March 4, 2007

The Biggest Little City.

Sometimes life surprises me.

Lately I have been feeling like I am on a 24 hour cycle of emotional chaos. One day I feel great, the next, shitty. I knew that it wouldn’t be easy moving like this and so I am prepared, but it still gets to me. Mostly, I have been feeling sad because I am not satisfied with the Aikido training I am getting (or not getting) here, and so this past week, I haven’t really been going very much. The excess of free time and energy makes me realize how alone I feel in this city of over half a million people, especially coming from a place where I couldn’t go out for a cup of coffee or buy groceries without running into someone I know. You know, Reno is as they say, The Biggest Little City in the World (with emphasis on little).

Or so I thought. Today, though, the universe proved to me that the Boston, nay, the world, is small too, and that I have no reason to feel alone.

As has become our Sunday ritual, Joe and I decided to go snoop around for a little bit before meeting Nan (she works on Sundays) for some debauchery. Joe decided that he would meet me at the T-stop nearest my house and we would ride the train into downtown to go book shopping. Since I left just about every book I owned (save my textbooks) in Reno, I welcomed the opportunity.

On the train, Joe and I chatted about our 2nd (and hopefully final) trip to Ikea Hell, when at the Roxbury stop, a bunch of his students got on the train. If I failed to mention this before, Joe teaches history at a local charter high school, and his students worship him. I would too, if I had a teacher that talked to me like an adult and expected from me the same when I was in high school. I visited his class once and it made me really, really want to teach there. But, I digress. So, Joe and I talked to his students for a few minutes before we had to get off the train. They were going to a Celtics game or something.

As I was walking off the train, I heard a voice behind me call “Erica.” Since I have lived here for only about a month or so, I was expecting to turn around and see one of my co-workers, or one of Joe and Nan’s friends--my people repertoire in Boston is kind of slim. But, as I turned around, I could not immediately pinpoint from where my name had issued, but I had a feeling it was coming from a younger man with a slight beard and a green jacket whom I had noticed while getting on the train. I stared for a second. Who the hell called my name? And then it hit me—this slightly bearded, green jacked person was none other than my friend Craig, whom I hadn’t seen in years. I hesitated—do I get back on the train, or do I just let him go?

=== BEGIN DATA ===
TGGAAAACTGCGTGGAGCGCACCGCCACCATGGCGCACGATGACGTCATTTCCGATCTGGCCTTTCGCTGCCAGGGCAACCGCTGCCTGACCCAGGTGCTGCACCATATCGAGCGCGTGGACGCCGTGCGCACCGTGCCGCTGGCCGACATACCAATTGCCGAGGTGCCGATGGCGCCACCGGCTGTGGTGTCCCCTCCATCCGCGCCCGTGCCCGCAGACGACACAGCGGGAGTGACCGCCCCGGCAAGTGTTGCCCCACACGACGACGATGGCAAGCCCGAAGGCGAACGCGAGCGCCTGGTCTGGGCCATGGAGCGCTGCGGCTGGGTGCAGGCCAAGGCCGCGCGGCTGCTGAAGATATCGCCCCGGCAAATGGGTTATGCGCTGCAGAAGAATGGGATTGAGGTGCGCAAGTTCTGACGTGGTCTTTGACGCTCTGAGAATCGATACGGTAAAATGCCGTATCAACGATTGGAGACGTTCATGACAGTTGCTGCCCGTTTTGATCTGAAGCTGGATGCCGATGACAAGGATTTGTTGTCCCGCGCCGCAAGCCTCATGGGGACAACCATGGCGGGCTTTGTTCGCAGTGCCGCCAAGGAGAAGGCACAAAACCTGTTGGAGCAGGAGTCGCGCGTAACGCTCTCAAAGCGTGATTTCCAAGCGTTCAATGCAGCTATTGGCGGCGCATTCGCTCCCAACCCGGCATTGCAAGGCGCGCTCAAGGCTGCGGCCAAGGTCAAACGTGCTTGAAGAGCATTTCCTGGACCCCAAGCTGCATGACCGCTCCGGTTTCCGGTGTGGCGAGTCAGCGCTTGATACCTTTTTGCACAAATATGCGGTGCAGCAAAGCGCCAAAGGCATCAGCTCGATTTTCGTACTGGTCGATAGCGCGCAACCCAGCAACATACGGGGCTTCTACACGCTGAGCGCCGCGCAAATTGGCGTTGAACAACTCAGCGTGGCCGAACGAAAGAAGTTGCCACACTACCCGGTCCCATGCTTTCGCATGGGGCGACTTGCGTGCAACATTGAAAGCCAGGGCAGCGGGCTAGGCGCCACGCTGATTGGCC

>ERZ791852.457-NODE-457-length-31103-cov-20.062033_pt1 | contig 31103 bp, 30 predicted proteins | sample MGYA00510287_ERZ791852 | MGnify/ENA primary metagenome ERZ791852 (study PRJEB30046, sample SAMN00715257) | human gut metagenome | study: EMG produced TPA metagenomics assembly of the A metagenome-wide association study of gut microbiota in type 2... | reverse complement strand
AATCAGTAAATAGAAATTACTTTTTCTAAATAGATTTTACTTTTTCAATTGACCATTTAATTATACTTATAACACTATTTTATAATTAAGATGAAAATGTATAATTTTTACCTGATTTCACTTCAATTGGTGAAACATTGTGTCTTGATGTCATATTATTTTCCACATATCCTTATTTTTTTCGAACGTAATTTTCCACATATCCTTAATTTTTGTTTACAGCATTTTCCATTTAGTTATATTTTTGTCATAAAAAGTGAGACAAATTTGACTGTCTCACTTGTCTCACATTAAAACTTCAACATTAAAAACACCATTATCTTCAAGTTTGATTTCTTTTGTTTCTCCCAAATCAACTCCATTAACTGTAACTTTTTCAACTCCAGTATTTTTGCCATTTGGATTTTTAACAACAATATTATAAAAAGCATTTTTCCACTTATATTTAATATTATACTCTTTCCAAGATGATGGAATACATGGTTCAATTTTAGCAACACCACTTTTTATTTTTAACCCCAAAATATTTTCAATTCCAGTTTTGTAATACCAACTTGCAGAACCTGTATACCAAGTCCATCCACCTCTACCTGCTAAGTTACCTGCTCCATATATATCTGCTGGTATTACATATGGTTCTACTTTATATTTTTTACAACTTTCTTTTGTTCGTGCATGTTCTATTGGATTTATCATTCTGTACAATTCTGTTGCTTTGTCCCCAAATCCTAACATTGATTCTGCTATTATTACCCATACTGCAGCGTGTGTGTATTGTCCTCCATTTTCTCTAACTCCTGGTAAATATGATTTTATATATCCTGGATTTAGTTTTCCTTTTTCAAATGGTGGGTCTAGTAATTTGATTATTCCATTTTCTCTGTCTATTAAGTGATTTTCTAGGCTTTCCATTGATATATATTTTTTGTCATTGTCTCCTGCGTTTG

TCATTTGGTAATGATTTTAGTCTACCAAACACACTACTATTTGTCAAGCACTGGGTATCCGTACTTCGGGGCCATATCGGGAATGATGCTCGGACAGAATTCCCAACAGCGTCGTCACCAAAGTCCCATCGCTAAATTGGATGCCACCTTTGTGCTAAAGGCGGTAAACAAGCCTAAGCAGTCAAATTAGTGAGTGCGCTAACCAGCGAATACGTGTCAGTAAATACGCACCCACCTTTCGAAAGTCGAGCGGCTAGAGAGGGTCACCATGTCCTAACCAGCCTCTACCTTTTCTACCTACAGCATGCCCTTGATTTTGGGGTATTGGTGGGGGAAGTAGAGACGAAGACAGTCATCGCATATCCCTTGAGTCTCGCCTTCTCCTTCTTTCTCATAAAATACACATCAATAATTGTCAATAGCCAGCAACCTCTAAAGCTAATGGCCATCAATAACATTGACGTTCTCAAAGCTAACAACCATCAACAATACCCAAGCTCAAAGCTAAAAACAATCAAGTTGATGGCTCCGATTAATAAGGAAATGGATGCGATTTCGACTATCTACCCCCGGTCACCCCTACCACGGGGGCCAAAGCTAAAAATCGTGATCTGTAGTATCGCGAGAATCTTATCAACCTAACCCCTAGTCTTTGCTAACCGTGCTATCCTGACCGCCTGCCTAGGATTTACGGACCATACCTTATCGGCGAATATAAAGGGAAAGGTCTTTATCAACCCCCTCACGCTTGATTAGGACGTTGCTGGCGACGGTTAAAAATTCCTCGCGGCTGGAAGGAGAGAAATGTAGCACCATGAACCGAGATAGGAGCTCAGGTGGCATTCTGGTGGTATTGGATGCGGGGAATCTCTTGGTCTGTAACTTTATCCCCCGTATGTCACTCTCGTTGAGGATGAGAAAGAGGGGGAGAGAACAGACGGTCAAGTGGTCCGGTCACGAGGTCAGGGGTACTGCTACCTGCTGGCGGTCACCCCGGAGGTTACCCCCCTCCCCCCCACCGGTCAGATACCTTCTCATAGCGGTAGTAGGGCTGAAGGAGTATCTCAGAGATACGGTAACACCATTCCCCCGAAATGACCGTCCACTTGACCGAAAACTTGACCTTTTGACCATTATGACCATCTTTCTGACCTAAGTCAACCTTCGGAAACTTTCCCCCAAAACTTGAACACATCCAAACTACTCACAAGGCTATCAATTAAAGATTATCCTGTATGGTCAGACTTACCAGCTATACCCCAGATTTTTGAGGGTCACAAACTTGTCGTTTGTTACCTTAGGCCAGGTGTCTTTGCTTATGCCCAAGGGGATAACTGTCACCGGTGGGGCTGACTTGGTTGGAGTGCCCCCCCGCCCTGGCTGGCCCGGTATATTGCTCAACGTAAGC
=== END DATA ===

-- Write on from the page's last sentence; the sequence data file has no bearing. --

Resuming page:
“Joe, we have to get back on the train,” I said, tugging his arm.

“No, I’ll get off here,” Craig said, as he gathered up his bag. We both just kind of stared at each other, like neither could believe what was actually happening.

To put this in some perspective, Craig was my summer friend when I was growing up. My parents were good friends with his, and his older brother and sister used to babysit my brother and me during the summer every day while my parents were at work. Since our house was next door to a pool, my brother and I would swim just about every day, and just about every day, Craig would be there too. We would all do crazy dives off the diving board trying to impress each other, and swim for hours on end. I was always sad when the summer ended, for I knew I wouldn’t really get to see Craig during the school year (we went to different schools). Eventually, as we got older, we started going to the pool less and doing older-kid things more, and we would go years without seeing each other. It was always nice to run into Craig, though. The last time I saw him was at his sister’s wedding about 3 or 4 years ago. Eventually, his parents moved to Texas, and last I heard he was trying to get into medical school. I figured I would never see him again.

So, imagine my surprise when he just so happened to be on the same train car, on the same Sunday at the same time in a city 3000 miles away from where we grew up. And, as it turns out, we live in the same neighborhood. And, he is here getting his M.D.-Ph.D, which is sort of similar to what I do. Go on, universe. Make a mockery of me. That will teach ME to feel alone…

As if that wasn’t enough (it is going to take me a couple of weeks to wrap my head around the fact that I live in the same neighborhood as my childhood friend), not twenty minutes later, Joe and I ran into our friends Richard and Jooyoung at a cross walk. So much for being anonymous in Beantown. So, I guess the next time I’m feeling alone, I should just ride the T around for a little bit and run into someone I know. Or maybe I should just call my friends (both old and newly re-acquainted) like a normal person and get over myself.

1 comment:

Kangles said...

Wait for it..... Soon you'll be a famous in Cambridge as you are in Reno. I just read about your daily adventures for the past week or so, and I am happy to hear that life is falling into place for you. I wish you nothing but the best!!!

Email me sometime and let me know what you've been up to in Boston:

Talk to you soon :)